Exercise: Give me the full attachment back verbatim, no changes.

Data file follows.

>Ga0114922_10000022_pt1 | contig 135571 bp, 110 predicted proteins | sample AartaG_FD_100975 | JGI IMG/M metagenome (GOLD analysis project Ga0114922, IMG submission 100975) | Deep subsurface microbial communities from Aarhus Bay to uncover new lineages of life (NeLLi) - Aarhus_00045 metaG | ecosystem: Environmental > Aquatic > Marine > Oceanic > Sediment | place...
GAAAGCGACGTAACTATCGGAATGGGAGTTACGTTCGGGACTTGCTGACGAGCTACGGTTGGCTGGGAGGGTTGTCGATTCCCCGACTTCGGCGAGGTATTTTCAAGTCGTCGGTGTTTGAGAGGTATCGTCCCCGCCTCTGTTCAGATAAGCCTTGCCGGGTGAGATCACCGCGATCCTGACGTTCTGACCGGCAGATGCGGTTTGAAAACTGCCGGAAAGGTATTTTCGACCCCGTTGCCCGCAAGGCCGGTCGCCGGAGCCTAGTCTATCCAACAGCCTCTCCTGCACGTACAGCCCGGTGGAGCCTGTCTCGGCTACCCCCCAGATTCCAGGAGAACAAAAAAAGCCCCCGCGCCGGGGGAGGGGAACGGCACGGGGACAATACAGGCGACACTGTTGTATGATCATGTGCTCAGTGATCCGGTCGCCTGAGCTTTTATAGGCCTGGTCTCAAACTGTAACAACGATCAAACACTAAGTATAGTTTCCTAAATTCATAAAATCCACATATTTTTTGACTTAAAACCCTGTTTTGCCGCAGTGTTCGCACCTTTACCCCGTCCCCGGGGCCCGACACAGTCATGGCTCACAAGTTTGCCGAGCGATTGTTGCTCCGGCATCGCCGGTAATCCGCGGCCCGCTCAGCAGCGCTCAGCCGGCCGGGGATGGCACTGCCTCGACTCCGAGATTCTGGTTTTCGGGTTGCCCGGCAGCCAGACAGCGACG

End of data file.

>Ga0114922_10000022_pt1 | contig 135571 bp, 110 predicted proteins | sample AartaG_FD_100975 | JGI IMG/M metagenome (GOLD analysis project Ga0114922, IMG submission 100975) | Deep subsurface microbial communities from Aarhus Bay to uncover new lineages of life (NeLLi) - Aarhus_00045 metaG | ecosystem: Environmental > Aquatic > Marine > Oceanic > Sediment | place...
GAAAGCGACGTAACTATCGGAATGGGAGTTACGTTCGGGACTTGCTGACGAGCTACGGTTGGCTGGGAGGGTTGTCGATTCCCCGACTTCGGCGAGGTATTTTCAAGTCGTCGGTGTTTGAGAGGTATCGTCCCCGCCTCTGTTCAGATAAGCCTTGCCGGGTGAGATCACCGCGATCCTGACGTTCTGACCGGCAGATGCGGTTTGAAAACTGCCGGAAAGGTATTTTCGACCCCGTTGCCCGCAAGGCCGGTCGCCGGAGCCTAGTCTATCCAACAGCCTCTCCTGCACGTACAGCCCGGTGGAGCCTGTCTCGGCTACCCCCCAGATTCCAGGAGAACAAAAAAAGCCCCCGCGCCGGGGGAGGGGAACGGCACGGGGACAATACAGGCGACACTGTTGTATGATCATGTGCTCAGTGATCCGGTCGCCTGAGCTTTTATAGGCCTGGTCTCAAACTGTAACAACGATCAAACACTAAGTATAGTTTCCTAAATTCATAAAATCCACATATTTTTTGACTTAAAACCCTGTTTTGCCGCAGTGTTCGCACCTTTACCCCGTCCCCGGGGCCCGACACAGTCATGGCTCACAAGTTTGCCGAGCGATTGTTGCTCCGGCATCGCCGGTAATCCGCGGCCCGCTCAGCAGCGCTCAGCCGGCCGGGGATGGCACTGCCTCGACTCCGAGATTCTGGTTTTCGGGTTGCCCGGCAGCCAGACAGCGACG